So Much for the Concern About “Micro-Units”
When Donald Trump was elected, one of the top priorities for the Chamber of Commerce at the NLRB was to overturn the Specialty Healthcare decision that clarified the test for determining when a union’s proposed bargaining unit must include an additional group of workers. The Chamber’s rallying cry was that Specialty Healthcare had opened the floodgates for “micro-units” – an assertion that was refuted by data showing that the median size of bargaining units remained unchanged after Specialty Healthcare. Nevertheless, almost as soon as the Trump appointees on the NLRB were confirmed, they issued a decision in PCC Structurals, Inc. overruling Specialty Healthcare. In PCC Structurals, the Trump appointees expressed concern about “fractured” bargaining units composed of workers “whose interests are insufficiently distinct from those of other employees” to constitute a separate bargaining unit. Yet, in a recent case where a union sought to add two workers to its bargaining unit, the concerns about fracturing or proliferation of bargaining units simply melted away.
In Recology Hay Road, the Teamsters represented a group of 41 workers in seven classifications at a solid waste disposal facility. The unit included every non-supervisory worker who did not work in the office. In November 2016, the employer created a new position called Material Receiving Coordinator (MRC) and it hired two new employees into that position. When the employer asserted that the MRC position was not part of the bargaining unit, the union filed a unit clarification petition, arguing that the position should be included in the bargaining unit. In NLRB jargon, the Union was seeking an “accretion,” something the Board has described as “the addition of a relatively small group of employees to an existing unit where these additional employees share a sufficient community of interest with the unit employees and have no separate identity.” The Board will find that an accretion is appropriate where the additional employees share an “overwhelming” community of interest with the preexisting unit. In Recology Hay, after a fact-finding hearing, the NLRB Regional Director issued a decision finding that the MRC position belonged in the unit. The Board applies a multi-factor test to determine when a newly created position should be accreted into an existing bargaining unit. The factors include interchange and contact among employees, degree of functional integration, geographic proximity, similarity of working conditions, similarity of employee skills and functions, supervision, and collective bargaining history. The Board has previously held that the two most important factors are interchange (i.e. whether workers move back and forth from one position to the other) and the existence of common supervision. Here, almost all of the factors weighed in favor of an accretion: the MRCs had the same direct supervisor as bargaining unit members; they had daily contact with bargaining unit members and their work was functionally integrated with bargaining unit members; their wages and benefits were comparable to bargaining unit members; they wear the same uniforms, use the same break room, and clock in and out in the same manner; they have the same basic skills and educational requirements; and they work in the same general area as the bargaining unit members. The only factor that weighed against an accretion was that there was no evidence of interchange between the MRCs and other bargaining unit members.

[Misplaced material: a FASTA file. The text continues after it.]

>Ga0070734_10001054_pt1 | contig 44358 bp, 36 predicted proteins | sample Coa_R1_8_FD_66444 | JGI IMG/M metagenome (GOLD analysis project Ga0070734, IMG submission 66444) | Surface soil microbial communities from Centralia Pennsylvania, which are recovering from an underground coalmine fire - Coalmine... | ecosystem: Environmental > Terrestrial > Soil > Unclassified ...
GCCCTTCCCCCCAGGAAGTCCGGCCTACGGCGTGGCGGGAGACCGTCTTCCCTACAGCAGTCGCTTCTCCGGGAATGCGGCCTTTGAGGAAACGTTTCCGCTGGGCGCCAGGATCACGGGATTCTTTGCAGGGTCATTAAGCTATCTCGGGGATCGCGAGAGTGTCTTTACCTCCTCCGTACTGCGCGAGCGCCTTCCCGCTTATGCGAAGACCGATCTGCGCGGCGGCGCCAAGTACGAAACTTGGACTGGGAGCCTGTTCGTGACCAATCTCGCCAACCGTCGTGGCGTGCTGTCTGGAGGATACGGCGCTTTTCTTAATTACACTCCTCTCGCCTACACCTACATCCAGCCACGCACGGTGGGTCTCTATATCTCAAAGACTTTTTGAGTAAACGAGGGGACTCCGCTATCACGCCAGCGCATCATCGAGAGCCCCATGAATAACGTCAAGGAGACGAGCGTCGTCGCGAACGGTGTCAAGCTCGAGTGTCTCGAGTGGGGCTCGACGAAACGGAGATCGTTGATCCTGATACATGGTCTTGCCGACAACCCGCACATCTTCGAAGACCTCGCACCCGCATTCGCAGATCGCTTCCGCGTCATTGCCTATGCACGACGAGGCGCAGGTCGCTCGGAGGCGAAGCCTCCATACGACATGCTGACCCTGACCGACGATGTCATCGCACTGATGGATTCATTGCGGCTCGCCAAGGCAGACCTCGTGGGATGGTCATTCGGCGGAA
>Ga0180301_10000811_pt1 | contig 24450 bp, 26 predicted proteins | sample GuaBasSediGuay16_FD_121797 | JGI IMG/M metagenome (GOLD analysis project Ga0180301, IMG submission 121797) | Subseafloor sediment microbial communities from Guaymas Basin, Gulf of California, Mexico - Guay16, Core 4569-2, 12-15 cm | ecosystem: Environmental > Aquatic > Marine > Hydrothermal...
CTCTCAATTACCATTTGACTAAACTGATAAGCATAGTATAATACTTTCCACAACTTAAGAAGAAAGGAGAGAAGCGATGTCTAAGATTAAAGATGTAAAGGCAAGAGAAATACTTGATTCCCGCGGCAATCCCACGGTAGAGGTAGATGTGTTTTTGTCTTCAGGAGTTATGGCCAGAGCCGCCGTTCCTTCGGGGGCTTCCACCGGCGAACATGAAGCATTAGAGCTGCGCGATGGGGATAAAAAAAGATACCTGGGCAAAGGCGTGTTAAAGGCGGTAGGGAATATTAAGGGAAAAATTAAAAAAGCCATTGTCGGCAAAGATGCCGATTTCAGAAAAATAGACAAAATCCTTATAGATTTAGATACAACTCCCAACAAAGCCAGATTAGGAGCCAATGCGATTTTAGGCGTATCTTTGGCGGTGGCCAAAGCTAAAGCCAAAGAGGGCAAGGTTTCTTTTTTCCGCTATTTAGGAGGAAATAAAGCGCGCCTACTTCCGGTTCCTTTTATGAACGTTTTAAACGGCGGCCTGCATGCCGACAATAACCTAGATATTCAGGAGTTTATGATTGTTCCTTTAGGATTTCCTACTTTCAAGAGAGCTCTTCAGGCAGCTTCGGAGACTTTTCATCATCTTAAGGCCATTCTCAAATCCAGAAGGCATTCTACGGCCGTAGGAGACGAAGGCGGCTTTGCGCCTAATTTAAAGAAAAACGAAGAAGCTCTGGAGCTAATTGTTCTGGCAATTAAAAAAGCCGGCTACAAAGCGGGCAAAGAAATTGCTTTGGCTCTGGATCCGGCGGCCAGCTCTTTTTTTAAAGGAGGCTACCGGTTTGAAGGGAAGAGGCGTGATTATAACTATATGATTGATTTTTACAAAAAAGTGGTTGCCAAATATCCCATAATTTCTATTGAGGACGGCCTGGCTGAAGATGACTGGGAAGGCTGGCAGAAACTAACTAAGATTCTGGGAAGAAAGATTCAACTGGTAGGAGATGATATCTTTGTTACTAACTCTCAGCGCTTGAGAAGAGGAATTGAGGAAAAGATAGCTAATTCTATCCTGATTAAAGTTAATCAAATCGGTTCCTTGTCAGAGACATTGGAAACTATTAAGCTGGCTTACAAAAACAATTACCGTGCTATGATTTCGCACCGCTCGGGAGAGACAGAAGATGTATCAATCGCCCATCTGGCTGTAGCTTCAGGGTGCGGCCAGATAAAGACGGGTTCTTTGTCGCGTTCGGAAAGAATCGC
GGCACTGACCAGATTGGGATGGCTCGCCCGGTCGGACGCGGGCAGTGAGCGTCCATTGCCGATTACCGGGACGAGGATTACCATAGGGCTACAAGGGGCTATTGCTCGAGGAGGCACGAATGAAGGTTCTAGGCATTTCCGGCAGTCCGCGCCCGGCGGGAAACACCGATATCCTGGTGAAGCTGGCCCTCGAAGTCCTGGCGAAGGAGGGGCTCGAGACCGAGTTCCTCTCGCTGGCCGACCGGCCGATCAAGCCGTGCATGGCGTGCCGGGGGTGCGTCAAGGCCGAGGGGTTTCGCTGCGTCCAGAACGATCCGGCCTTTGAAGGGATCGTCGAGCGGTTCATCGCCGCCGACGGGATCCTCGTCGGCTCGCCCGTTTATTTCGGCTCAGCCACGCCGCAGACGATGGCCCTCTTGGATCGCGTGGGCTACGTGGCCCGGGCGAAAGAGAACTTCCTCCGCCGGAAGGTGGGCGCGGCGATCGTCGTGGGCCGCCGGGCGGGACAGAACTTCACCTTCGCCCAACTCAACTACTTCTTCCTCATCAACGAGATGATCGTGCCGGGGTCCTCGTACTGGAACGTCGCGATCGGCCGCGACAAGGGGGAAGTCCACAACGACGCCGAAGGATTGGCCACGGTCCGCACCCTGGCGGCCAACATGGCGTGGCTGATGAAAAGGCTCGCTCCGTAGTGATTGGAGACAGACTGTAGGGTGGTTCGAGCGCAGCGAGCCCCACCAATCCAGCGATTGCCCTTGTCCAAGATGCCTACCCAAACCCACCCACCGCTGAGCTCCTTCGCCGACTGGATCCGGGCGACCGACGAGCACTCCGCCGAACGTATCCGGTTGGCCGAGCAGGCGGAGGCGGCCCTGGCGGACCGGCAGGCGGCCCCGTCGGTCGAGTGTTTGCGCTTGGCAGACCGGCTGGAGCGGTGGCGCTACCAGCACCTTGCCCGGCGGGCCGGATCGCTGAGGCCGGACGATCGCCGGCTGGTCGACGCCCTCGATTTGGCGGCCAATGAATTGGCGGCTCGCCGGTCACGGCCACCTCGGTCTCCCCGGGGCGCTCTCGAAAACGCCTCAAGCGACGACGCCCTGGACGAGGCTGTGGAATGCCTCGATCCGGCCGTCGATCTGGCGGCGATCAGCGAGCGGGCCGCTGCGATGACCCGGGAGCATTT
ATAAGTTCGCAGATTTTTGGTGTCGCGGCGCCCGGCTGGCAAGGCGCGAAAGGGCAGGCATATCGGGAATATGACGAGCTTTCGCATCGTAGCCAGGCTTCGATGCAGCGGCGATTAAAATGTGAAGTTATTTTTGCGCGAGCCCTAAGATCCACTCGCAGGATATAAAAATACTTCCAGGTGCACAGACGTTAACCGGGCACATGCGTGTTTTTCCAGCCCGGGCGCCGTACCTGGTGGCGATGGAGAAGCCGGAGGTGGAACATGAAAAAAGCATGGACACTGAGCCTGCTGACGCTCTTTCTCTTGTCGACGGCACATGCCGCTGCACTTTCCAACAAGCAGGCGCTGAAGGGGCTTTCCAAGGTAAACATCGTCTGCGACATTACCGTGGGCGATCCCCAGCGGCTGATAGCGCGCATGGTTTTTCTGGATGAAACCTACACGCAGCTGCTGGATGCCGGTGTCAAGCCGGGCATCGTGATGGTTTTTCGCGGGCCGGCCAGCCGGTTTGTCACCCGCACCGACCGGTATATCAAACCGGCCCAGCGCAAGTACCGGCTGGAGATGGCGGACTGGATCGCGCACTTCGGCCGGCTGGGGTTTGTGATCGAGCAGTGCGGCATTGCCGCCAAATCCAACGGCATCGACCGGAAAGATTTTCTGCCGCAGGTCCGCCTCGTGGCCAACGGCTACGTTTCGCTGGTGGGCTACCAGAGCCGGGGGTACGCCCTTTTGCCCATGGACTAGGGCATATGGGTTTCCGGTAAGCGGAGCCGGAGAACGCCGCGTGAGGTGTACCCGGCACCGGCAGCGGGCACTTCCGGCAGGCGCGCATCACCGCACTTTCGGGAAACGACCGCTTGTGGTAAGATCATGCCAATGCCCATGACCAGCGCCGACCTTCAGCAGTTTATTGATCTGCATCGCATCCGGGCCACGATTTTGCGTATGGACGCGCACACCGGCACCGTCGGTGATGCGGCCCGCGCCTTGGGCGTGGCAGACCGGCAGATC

While the Board had previously held that the absence of both common supervision and interchange will ordinarily defeat a claim of accretion, it had never before held that the absence of only one of those factors is decisive. In an effort to bolster its case, the Trump majority added a second rationale that is also at odds with controlling precedent. Part of the MRC job was to verify the accuracy of the weight ticket issued by the weighmaster – the position was apparently created in response to theft schemes perpetrated by unit employees. The Trump Board claimed that an earlier case, Virginia Mfg. Co., stood for the proposition that a production control clerk could be excluded from a production and maintenance unit where his monitoring duties have the potential to place him in an adversarial position toward unit members. In fact, the employee in Virginia Mfg. was excluded because the Board found that he was a clerical employee. In other cases, the Board has included quality control employees in production units, despite similar concerns.
The immediate result of the Recology Hay decision is that the two workers in the MRC position are kept out of the existing bargaining unit. But, if they are not part of the existing unit, then they would have the right to form their own, separate two-person bargaining unit. Where is the Board’s concern about fractured units, or proliferation of bargaining units, or the practical difficulties of requiring employers to bargain with multiple units? Apparently, none of those concerns matter when an employer is asking the Board to keep two workers out of a union.
The one silver lining in Recology Hay is that in Specialty Healthcare the Board adapted the accretion test to determine when a union’s proposed unit may exclude a particular group of workers. And, if a Democrat is elected President in 2020, a newly constructed Board will almost certainly overrule PCC Structurals. When that happens, unions will be able to rely upon the Trump Board’s narrowing of the “overwhelming community of interest” test to successfully argue for bargaining units that exclude any job category that does not have significant interchange with workers in other classifications.